The sound of the doorbell was followed by echoing thumps of a basketball on the wooden floor of our front porch. I put my hand up as a visor against the glaring afternoon sun and recognized Louis, my 8-year-old son Harry's friend from across the street.
On Valentines Day, I married my mate of 26 years. As I looked around and saw the love being given and received, reflected in every face, it was a moment made more poignant by the absence of one face in particular. My only brother had chosen to boycott the event.
I wanted him to know that the fashion door would open for him; that as boys got older they gained the freedom to wear whatever they wanted. I needed him to know there were men who had defied the notion of sameness and boredom with what they wore. Harry hung on every word.
Our movie is a romantic comedy with a hero and a hero. Boy meets boy, boy loses boy, boy wins boy. After over a decade of witnessing sanctioned hatred aimed at my son, I wasn't yet convinced that organized religion and LGBT rights could happily coexist.
My mom and dad did something that few people ever do: They walked their talk. They cut ties with their longtime church because they realized that their gay grandson wasn't welcome there. And they set out to find a truly open and affirming church. I knew how hard this was for them.
My son Jason was 18 years old, and we were a mess, both crying and laughing as we sat in my office. I'd just written the dedication to my soon-to-be-published book Hot Target, in which I introduced and capital-O-outed Jason to my hundreds of thousands of readers around the world.
The subtext -- the wondrous, beautiful subtext -- in that one small sentence can fill pages. The main message is: "Mom, I know who I am, and because I know who I am, I won't spend my life crashing around in despair, hurting myself and others, trying to be something that I can never be."
I always assumed the years of hiding my truth from my dad didn't matter, that once I came out to him we'd have all the time in the world to reconcile our opposing viewpoints. Instead, closure was another thing we didn't get to share.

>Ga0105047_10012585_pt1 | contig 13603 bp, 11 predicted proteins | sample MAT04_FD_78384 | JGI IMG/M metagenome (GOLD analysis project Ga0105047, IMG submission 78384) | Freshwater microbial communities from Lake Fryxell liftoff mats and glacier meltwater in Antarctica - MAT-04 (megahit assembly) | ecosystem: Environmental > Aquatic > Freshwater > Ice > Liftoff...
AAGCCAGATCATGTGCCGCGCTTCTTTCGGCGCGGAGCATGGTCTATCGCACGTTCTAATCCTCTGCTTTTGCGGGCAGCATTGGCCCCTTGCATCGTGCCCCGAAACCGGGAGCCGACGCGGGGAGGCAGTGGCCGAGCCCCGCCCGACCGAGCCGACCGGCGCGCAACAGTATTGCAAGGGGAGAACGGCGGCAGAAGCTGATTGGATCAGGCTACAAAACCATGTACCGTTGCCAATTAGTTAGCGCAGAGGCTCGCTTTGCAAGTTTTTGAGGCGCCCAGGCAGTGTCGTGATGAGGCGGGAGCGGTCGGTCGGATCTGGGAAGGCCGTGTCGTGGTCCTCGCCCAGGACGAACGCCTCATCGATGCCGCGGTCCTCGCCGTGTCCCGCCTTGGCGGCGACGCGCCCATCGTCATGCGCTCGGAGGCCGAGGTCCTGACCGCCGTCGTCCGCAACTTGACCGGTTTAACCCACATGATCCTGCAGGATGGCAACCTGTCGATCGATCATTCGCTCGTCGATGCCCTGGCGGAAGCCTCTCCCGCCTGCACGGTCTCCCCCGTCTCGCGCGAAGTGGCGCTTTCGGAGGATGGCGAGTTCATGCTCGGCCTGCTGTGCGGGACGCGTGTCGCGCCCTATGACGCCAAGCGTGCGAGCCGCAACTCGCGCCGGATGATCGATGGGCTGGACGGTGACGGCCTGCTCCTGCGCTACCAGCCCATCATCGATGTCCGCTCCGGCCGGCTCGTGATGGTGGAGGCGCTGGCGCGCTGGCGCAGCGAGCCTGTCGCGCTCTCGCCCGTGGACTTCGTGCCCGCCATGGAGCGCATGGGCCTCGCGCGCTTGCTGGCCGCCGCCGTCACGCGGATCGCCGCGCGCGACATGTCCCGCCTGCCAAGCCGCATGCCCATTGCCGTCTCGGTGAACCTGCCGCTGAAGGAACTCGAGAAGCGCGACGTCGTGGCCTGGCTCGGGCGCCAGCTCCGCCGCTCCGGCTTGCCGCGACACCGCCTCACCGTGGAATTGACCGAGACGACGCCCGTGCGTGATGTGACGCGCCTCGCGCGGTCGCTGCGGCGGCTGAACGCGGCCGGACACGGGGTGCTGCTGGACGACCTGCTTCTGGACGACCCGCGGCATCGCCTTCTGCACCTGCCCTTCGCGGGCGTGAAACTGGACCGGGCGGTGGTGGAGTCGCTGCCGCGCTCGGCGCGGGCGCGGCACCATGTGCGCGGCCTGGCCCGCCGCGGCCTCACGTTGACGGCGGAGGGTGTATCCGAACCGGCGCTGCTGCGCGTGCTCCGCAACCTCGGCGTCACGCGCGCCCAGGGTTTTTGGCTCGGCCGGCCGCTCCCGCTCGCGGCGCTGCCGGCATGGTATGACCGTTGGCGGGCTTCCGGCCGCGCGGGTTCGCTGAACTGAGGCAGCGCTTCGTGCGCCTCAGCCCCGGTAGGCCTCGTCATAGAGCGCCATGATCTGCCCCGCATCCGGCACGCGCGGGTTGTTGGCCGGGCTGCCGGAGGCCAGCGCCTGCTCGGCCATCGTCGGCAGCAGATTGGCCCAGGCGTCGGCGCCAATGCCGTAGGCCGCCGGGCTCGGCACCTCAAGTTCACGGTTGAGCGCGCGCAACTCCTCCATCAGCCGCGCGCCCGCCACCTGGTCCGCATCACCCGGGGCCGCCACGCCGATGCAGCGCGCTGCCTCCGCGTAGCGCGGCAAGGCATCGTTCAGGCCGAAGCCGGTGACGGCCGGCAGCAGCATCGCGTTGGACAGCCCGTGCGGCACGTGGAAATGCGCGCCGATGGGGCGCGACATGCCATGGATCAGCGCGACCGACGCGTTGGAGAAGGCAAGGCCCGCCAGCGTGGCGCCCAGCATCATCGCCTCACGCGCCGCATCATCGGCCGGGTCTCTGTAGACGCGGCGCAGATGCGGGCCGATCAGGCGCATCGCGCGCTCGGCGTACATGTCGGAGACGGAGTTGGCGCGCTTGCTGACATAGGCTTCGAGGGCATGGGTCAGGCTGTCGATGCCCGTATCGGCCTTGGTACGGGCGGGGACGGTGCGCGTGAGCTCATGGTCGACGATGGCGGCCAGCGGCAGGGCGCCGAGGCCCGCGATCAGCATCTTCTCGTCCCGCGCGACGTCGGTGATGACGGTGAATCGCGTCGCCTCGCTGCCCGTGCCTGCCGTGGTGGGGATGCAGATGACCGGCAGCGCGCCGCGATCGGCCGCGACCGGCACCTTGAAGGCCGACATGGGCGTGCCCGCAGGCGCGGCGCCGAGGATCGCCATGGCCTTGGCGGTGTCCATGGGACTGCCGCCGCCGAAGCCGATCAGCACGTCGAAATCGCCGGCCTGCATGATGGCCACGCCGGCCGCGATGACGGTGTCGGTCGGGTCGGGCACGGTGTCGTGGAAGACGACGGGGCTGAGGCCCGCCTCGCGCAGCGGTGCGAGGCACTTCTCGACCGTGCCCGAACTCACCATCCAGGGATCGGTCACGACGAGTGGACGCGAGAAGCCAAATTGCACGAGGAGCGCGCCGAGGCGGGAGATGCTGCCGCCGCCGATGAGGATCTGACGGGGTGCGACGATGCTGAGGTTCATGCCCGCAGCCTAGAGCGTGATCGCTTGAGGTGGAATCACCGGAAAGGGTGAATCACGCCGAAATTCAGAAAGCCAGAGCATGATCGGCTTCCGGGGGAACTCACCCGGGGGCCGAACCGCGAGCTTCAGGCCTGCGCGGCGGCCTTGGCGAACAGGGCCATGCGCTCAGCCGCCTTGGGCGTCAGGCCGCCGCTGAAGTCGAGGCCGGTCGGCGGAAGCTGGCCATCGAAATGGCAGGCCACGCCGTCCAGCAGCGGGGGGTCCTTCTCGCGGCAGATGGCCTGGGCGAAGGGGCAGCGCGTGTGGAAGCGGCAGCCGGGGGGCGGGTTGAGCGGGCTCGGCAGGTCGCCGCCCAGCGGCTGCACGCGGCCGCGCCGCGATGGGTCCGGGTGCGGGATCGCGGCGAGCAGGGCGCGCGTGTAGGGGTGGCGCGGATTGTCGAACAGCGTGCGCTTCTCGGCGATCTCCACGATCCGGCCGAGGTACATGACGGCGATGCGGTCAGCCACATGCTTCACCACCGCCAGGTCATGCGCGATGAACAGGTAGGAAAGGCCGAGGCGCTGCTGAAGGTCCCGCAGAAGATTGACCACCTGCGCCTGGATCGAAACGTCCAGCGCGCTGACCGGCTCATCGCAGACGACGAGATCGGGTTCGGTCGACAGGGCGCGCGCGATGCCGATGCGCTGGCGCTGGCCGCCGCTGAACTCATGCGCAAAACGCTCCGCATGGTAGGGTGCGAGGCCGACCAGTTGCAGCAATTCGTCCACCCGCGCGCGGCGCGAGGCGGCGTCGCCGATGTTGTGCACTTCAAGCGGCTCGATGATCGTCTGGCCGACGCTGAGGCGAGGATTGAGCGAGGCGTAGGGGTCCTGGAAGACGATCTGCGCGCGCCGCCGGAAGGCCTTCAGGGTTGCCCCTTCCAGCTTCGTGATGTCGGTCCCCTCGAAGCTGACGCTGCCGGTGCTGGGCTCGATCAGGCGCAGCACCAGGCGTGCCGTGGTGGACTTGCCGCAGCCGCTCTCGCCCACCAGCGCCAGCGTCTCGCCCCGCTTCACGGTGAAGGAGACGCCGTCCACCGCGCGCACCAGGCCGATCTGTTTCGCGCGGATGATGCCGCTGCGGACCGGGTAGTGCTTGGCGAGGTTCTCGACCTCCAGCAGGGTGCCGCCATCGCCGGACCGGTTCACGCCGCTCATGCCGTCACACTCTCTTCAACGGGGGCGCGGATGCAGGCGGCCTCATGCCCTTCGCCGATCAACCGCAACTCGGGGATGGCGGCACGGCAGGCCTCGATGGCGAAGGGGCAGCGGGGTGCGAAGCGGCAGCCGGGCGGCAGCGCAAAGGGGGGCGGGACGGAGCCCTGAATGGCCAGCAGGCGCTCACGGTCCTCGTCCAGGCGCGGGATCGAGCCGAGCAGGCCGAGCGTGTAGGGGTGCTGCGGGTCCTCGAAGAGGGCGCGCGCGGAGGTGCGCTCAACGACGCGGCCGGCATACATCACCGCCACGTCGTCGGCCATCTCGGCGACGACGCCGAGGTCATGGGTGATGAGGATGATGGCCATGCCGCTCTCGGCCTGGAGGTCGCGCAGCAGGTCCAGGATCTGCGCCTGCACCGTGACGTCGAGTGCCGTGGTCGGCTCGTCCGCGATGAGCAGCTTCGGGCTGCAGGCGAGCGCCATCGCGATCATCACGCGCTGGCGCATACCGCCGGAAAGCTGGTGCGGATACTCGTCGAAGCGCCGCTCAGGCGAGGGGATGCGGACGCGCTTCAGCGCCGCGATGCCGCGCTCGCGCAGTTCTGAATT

A friend texted me back in May, "Maybe I should send the [Jason Collins] article to [my fiancée's] dad. He is sickened by us getting married. Yes, he said that." I wish I could call a do-over for her. I wish I could rewrite his words. If I could, they would look something like this.
We told our son that he had to choose between Jesus and his sexuality. Choosing God, practically, meant living a lifetime condemned to being alone. So, just before his 18th birthday, Ryan, depressed, suicidal and disillusioned, made a new choice.
"I just wanted you to know that my son's dry cleaning will include an occasional beaded dress or sequined tube top," I explained. "He's a performer, and those items are definitely his, not a girlfriend's."
I don't know if I could ever raise a family of my own someday that is as loving, caring and encouraging as the family I have right now, but I at least want the freedom to try, and with the examples and support of my parents, my grandma and my sister I think it's a possibility.
When my dad left to pick up some dinner, my mom, whom I've been out to for almost two years, said, "Your father saw your Facebook status when I left my Facebook up. The cat's out of the bag." You see, I hadn't told him.
With politicians there is a lot talk of "acceptance" and "tolerance" when it comes to homosexuality. I accept the fact that I have to pay taxes. I tolerate the fact that I have to go to the dentist. Why should either of those words apply to how a parent feels about their child?
Over the holidays I gifted my Muslim relatives with the truth: I'm gay, I'm married, I'm happy. It landed in 28 inboxes three weeks ago and has received a grand total of zero replies. I can only assume that they're too busy celebrating.
At first I'd thought my mom died on my birthday to bring my father and me together. Since then I've realized that her gift was an opportunity to finally find the fortitude and the wisdom to do what she never could. So I left him behind. And that's where he remains: behind me.
I'm not asking for anything. I'm not asking for you to change your political affiliation, or become card-carrying members of PFLAG. I'm not asking you to change the way you act around me, or what you say, or how you feel. All I want, all I ever wanted, is for you to know how I feel.
We wanted to create an easy way for the LGBTQ community and their parents, family and friends to express their unconditional love for one another. By doing so, we've built a concrete reminder that there's a lot of love in people's hearts just waiting to be shared.